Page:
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At least two people have been killed in shootings at a number of locations in Germany, including near a synagogue in the city of Halle.
Local police have arrested one person but told people to “remain vigilant” on Wednesday afternoon.
Shootings were reported outside the synagogue, where an attacker attempted to break down the doors, at a nearby Turkish kebab shop and in a town about 10 miles away.
The alleged gunman in Halle broadcast his attack on the Twitch live-streaming video platform.
Speaking in English, the man called himself “anon” and announced himself as a Holocaust denier.
“Feminism is the cause of declining birth rates in the west, which acts as a scapegoat for mass immigration, and the root of all these problems is the Jew,” he continued, while filming himself in a car before starting the attack.
Investigators initially said perpetrators of the Halle attack fled in a vehicle, and a manhunt was under way.
“According to initial information, two people have been killed in Halle,” a police spokesperson said.
“Several shots were fired. The alleged perpetrators are fleeing in a vehicle. We are asking the public to stay in their homes.”
Halle police later said they were investigating “further information from the public” and urged people to stay calm.
The number of attackers at large was unclear, but video footage showed a man wearing military-style clothing and a helmet mounted with a camera.
Germany’s federal public prosecutor has taken over the investigation into the case – a move commonly seen for suspected terror attacks.
Officials at a Halle hospital said it was treating two people for gunshot injuries, including a victim undergoing surgery.
One victim’s body was in the street outside the synagogue, while another victim was said to have been shot at a nearby Turkish kebab shop.
A separate shooting was reported in the town of Landsberg, about a 20-minute drive from Halle.
Anja Werner, the mayor of Landsberg, later said two suspects had hijacked a car and were on a motorway that leads to Munich.
Police have not confirmed whether the incidents are linked.
The Halle incident started at around noon local time on Humboldtstrasse, which houses a synagogue and Jewish cemetery.
Police did not immediately confirm local reports that a man had attempted to break through the door of the synagogue and then shot a passer-by.
Some reports said the victim was a woman using a nearby tram stop.
An eyewitness told reporters at the scene that he heard an explosion at the Jewish cemetery, and that he saw the attacker use both a shotgun and machine gun.
He described the gunman being “dressed like a police officer” with protective clothing and a helmet, and said he fled in a Volkswagen Golf.
The Bild newspaper reported that the attacker used a submachine gun in the assault, and threw a hand grenade into the cemetery.
The attack came during Yom Kippur, a Jewish religious festival that sees observers fast and pray to atone for sins.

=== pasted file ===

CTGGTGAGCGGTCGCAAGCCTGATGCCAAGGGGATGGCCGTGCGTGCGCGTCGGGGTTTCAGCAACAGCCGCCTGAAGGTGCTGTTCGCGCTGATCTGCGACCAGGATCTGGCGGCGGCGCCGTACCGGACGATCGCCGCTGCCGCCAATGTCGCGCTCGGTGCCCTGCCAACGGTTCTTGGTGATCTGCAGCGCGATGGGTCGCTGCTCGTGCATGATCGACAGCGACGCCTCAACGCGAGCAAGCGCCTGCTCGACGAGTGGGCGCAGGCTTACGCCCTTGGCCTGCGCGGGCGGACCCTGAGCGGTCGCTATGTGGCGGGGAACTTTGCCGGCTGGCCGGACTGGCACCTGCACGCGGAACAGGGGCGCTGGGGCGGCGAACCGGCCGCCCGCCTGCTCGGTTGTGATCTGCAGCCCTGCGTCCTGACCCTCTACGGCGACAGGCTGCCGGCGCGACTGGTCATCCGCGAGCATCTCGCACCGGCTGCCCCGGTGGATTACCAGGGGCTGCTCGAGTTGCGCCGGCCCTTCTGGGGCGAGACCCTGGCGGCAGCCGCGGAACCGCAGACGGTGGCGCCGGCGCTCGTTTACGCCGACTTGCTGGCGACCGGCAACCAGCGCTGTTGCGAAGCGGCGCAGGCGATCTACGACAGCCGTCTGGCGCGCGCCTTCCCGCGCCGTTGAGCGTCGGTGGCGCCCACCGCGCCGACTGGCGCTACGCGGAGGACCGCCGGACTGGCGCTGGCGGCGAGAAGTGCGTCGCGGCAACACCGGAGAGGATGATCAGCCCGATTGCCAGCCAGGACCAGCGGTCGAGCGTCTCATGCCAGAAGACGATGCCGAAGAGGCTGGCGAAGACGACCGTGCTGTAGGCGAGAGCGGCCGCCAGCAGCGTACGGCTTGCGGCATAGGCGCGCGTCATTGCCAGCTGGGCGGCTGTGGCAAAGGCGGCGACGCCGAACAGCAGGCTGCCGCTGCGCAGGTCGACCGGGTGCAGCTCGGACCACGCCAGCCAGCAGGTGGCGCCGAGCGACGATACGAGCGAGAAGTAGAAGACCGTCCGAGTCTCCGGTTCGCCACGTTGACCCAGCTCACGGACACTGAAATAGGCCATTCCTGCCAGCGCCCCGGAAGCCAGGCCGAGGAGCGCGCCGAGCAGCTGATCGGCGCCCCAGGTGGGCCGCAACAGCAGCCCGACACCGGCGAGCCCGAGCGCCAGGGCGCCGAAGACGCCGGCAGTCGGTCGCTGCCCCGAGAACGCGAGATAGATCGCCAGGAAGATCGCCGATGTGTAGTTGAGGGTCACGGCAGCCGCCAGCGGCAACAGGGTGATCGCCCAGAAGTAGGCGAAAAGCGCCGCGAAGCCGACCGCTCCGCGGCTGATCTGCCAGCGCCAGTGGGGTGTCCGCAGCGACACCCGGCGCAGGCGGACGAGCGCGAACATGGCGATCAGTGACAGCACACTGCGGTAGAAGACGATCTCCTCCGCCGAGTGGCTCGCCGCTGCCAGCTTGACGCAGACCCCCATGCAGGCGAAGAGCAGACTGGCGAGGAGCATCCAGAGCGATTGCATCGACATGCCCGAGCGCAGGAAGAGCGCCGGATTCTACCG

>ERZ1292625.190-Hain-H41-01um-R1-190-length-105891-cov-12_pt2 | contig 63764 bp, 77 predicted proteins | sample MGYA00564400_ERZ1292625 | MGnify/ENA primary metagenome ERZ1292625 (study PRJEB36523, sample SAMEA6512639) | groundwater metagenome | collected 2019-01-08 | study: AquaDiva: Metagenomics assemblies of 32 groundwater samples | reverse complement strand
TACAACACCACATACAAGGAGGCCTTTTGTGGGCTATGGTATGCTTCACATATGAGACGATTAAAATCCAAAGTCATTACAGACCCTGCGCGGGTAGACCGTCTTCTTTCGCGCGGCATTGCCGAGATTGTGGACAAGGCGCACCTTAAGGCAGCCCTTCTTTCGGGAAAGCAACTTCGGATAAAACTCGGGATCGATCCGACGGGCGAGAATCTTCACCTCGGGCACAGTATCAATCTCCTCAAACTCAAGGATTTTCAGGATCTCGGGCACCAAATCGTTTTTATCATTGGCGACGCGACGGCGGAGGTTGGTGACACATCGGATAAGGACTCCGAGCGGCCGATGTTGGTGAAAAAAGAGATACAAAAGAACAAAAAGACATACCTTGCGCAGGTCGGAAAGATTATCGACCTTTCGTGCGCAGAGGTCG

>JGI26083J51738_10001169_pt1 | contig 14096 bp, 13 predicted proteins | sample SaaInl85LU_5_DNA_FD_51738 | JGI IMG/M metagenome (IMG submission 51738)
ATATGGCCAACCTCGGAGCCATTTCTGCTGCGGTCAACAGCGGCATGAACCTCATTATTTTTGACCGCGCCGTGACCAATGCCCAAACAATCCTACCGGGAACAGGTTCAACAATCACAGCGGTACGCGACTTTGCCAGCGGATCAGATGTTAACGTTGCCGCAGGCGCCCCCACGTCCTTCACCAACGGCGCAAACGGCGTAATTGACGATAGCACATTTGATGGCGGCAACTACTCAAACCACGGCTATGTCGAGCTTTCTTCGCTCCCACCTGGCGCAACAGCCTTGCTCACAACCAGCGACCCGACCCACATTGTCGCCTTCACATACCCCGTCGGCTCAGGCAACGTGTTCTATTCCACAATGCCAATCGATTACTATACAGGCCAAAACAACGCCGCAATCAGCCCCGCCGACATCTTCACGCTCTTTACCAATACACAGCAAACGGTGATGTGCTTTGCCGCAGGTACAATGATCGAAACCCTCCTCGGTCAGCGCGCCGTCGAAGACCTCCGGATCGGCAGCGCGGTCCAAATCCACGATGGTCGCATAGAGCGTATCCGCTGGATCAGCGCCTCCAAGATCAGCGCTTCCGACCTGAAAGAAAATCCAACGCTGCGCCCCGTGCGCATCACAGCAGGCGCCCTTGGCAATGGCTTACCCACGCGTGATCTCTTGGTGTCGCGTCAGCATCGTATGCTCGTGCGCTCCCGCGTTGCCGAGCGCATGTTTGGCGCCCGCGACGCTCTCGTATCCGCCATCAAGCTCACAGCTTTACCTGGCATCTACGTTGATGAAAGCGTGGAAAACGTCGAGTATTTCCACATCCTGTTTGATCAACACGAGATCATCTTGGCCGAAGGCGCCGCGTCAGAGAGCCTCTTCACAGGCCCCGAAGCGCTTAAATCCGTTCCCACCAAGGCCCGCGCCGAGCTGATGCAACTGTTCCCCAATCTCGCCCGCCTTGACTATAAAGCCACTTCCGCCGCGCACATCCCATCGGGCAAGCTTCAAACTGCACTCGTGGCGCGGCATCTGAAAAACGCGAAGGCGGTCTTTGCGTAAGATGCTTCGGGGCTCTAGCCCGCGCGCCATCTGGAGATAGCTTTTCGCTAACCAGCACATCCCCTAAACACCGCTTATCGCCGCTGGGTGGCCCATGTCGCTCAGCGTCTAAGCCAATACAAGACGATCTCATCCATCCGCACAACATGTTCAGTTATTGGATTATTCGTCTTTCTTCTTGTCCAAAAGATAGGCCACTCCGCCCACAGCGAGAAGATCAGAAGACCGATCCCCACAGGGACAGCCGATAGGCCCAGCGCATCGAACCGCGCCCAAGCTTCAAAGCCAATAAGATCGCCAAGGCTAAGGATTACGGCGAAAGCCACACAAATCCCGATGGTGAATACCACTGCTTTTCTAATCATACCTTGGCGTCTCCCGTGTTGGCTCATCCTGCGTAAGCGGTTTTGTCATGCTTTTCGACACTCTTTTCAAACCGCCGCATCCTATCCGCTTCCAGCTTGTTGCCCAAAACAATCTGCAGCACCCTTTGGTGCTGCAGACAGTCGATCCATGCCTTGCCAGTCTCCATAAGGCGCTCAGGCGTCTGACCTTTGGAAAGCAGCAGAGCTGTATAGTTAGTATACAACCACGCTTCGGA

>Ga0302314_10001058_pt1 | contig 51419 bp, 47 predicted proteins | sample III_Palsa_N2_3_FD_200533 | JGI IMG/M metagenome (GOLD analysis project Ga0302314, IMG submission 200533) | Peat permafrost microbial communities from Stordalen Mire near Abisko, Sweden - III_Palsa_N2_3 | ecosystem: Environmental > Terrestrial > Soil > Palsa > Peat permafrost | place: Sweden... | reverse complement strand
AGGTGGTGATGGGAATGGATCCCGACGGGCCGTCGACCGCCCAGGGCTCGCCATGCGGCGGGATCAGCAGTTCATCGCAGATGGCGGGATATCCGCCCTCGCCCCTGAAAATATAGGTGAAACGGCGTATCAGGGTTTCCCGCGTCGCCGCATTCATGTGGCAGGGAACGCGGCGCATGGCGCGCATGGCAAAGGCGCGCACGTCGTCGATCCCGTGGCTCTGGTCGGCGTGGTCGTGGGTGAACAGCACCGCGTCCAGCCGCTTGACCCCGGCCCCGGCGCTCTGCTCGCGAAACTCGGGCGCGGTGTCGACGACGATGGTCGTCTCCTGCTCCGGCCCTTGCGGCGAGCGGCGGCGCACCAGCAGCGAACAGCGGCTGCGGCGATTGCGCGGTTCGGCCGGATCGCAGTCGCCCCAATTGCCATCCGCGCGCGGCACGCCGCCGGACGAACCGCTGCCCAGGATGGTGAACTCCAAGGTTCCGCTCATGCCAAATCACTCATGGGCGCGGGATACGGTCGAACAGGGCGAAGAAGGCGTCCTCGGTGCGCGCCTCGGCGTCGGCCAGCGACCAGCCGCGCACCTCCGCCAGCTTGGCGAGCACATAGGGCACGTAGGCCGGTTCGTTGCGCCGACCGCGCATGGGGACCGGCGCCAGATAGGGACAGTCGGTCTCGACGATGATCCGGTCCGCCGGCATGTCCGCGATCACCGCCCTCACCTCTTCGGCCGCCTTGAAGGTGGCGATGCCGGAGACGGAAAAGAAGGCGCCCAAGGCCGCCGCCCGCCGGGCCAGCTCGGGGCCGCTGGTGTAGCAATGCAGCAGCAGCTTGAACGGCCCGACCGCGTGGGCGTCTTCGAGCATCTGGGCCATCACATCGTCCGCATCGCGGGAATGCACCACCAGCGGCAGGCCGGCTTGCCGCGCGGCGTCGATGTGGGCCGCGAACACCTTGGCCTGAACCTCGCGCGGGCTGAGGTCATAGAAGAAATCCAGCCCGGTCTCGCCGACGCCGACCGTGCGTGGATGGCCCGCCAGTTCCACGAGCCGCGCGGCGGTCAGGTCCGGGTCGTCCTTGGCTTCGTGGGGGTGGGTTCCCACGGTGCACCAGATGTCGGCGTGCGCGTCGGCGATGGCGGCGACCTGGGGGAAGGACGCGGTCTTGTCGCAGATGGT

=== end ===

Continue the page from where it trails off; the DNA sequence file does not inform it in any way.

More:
A spokesperson for the local Jewish community told Der Spiegel that up to 80 worshippers were inside the synagogue at the time, but security measures at the building’s entrance “withstood the attack”.
Heiko Maas, the German foreign minister, said the timing of the attack had “touched our hearts”.
“We must all fight against antisemitism in our country,” he added. “In these difficult hours, my thoughts are with those killed and injured, their relatives and the police.”
Local reports said a second victim was killed outside a kebab shop about 600m away from the synagogue.
Conrad Roessler, a witness, told N-TV the man threw something that looked like a grenade, which bounced off the doorframe, before opening fire.
“All the customers next to me ran, of course I did too – I think there were five or six of us in there,” he said. “The man behind me probably died.”
Mr Roessler said he hid in a toilet as other customers attempted to flee out of the back of the takeaway outlet, adding: “I locked myself quietly in this toilet, and wrote to my family that I love them, and waited for something to happen.”
Halle’s main railway station was shut as the search operation continued, and Germany’s federal police were increasing controls at land borders and airports to prevent any potential escape.
A secondary school in Markranstädt, around 20 miles from Halle, was put on lockdown but police said the measure was a precaution.
The attack came two days after a hijacked lorry was rammed into cars in Limburg, near Frankfurt.
A 32-year-old Syrian man is accused of deliberately ploughing the vehicle into victims, who suffered minor injuries, and police are investigating whether the crash could be an act of Islamist terrorism.
German authorities have also been attempting to combat a resurgence of right-wing extremism in the country, which has seen synagogues firebombed and vandalised in recent years.
The country’s deadliest terror attack was at a Christmas market in Berlin in 2016, when a Tunisian migrant drove a stolen lorry into crowds and killed 12 people.